Яппаньки вам,уважаем(ый)(ая)(ое)!


they be condemned for it? Why should they be denied access to the tech?"

"To dissect a thing is not to understand a thing. I can dissect a frog and record all of its parts. I may even deduce the absorption of nutrients through its digestive system, the passage of oxygen through its blood vessels. I may electrically stimulate a neuron in the frog's brain and make its leg jump. Yet what understanding do I have of the frog itself?"

"Science is part of our Code. How can you deny it?"

" In order to investigate things scientifically, we break them into parts. Yet some things cannot be understood in their parts but only in their totality." Blaylock paused, allowing the words their importance. "And to what end is this scientific investigation? We investigate things scientifically in order to learn how to control them. But control of the tech should not come from some artificial electrical stimulation. It is a cheap method, unworthy of us. Control should come from the perfect, transcendent joining of a mage and his tech. We control it so imperfectly now, struggling with spell languages, with discipline, with focus. Only through perfect discipline, through perfect control, though a perfect connection, can we truly understand it. A mage who forms a complete union with his tech will undergo an enlightenment in which he learns the will of the tech, and the universe. As one, they may carry out that will."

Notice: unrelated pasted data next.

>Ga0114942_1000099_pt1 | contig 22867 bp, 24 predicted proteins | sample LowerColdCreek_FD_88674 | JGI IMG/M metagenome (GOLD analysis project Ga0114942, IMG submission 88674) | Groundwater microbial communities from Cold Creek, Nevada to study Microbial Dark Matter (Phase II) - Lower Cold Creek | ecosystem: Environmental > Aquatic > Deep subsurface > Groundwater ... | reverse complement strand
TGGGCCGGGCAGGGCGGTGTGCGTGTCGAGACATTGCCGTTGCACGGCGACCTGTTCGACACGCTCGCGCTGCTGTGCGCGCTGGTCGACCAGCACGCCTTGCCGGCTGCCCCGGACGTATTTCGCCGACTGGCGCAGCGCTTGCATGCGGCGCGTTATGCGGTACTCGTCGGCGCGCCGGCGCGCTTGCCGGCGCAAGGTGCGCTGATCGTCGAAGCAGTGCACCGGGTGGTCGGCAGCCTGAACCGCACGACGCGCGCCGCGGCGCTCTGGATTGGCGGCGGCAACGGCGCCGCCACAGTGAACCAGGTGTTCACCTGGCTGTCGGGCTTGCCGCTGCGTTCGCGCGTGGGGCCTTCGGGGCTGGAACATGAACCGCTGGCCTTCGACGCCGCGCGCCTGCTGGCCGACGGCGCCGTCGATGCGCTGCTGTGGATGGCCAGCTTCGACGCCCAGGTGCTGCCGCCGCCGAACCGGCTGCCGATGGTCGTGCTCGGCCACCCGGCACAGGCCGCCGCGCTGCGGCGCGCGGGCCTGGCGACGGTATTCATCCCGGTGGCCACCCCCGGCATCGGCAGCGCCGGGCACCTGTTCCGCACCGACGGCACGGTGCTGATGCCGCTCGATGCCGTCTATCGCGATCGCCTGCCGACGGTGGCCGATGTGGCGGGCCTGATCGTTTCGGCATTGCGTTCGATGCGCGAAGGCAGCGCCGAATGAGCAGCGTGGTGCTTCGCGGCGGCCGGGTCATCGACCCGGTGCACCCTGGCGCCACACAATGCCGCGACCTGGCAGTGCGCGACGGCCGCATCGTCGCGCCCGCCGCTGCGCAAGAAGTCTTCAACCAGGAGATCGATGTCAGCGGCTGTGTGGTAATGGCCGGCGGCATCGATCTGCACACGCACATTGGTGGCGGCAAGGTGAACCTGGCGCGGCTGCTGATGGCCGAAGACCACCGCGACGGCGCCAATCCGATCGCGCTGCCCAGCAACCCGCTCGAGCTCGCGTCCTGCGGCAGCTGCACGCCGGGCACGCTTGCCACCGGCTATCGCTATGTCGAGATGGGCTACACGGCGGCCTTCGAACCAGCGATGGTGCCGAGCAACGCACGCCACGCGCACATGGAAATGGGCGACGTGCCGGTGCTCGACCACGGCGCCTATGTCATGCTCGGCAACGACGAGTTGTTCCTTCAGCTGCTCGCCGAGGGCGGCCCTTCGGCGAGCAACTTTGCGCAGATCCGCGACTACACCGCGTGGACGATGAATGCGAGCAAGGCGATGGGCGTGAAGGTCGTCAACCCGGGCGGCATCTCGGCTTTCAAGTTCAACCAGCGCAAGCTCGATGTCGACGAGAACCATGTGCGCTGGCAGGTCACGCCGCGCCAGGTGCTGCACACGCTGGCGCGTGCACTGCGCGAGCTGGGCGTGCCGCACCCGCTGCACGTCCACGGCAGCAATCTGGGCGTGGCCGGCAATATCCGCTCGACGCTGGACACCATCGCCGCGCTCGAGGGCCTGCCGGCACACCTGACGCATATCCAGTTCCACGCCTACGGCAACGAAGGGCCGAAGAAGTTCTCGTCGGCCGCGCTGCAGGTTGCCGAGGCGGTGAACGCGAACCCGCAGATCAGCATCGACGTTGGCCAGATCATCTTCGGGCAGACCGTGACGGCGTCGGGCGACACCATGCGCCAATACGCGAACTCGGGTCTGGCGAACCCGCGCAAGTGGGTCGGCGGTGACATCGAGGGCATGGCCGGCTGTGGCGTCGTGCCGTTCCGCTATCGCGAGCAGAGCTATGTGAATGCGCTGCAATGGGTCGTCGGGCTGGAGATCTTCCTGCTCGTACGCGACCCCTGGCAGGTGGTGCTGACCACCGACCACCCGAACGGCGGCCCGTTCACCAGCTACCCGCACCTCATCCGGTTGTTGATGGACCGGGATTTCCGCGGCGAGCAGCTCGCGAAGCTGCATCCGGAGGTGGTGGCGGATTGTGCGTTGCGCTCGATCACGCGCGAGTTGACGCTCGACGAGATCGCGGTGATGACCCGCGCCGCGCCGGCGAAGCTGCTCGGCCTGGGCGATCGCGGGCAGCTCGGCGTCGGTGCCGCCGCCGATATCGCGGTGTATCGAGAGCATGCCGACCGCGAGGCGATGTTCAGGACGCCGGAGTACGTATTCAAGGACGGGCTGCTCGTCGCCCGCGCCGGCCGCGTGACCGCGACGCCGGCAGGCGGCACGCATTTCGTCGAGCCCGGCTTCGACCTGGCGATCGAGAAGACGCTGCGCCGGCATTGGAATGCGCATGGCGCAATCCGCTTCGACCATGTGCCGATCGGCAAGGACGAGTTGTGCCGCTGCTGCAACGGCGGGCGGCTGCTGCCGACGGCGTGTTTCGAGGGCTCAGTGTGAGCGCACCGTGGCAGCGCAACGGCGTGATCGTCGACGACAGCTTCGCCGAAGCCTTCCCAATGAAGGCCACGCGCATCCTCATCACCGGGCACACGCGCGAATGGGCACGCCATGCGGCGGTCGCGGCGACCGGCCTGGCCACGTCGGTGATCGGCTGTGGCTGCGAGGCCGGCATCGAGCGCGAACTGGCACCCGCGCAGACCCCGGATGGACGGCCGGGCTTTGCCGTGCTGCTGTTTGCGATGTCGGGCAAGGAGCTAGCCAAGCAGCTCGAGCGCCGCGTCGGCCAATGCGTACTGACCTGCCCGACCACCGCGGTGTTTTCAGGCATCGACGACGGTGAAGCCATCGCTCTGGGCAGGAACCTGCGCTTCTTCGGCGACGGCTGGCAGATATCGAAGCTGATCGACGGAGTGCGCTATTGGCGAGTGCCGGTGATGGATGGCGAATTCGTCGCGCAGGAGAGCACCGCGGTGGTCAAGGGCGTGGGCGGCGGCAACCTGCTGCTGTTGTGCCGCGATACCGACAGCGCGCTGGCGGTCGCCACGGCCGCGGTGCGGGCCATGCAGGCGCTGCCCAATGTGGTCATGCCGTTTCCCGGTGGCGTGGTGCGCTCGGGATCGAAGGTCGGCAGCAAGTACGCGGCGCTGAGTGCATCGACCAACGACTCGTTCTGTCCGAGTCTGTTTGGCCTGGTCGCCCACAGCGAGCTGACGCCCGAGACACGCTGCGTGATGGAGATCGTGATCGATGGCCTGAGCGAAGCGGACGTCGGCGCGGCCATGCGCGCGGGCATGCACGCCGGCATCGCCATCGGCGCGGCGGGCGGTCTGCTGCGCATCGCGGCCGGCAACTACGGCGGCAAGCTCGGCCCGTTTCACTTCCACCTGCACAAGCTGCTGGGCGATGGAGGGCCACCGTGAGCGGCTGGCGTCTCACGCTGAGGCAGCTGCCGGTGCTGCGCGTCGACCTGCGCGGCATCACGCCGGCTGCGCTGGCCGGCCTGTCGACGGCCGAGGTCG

Galen knew that the universe had no consciousness, no will. And if it did, if it had willed all that had happened to happen, then the universe was vicious and cold. Rather than seeking to join with it, Galen would do everything in his power to fight it, to destroy it. He bit out the words. "And why would one want to carry out the will of the universe?"

Blaylock's gaze
Предыдущая Следующая 






Supported By US NAVY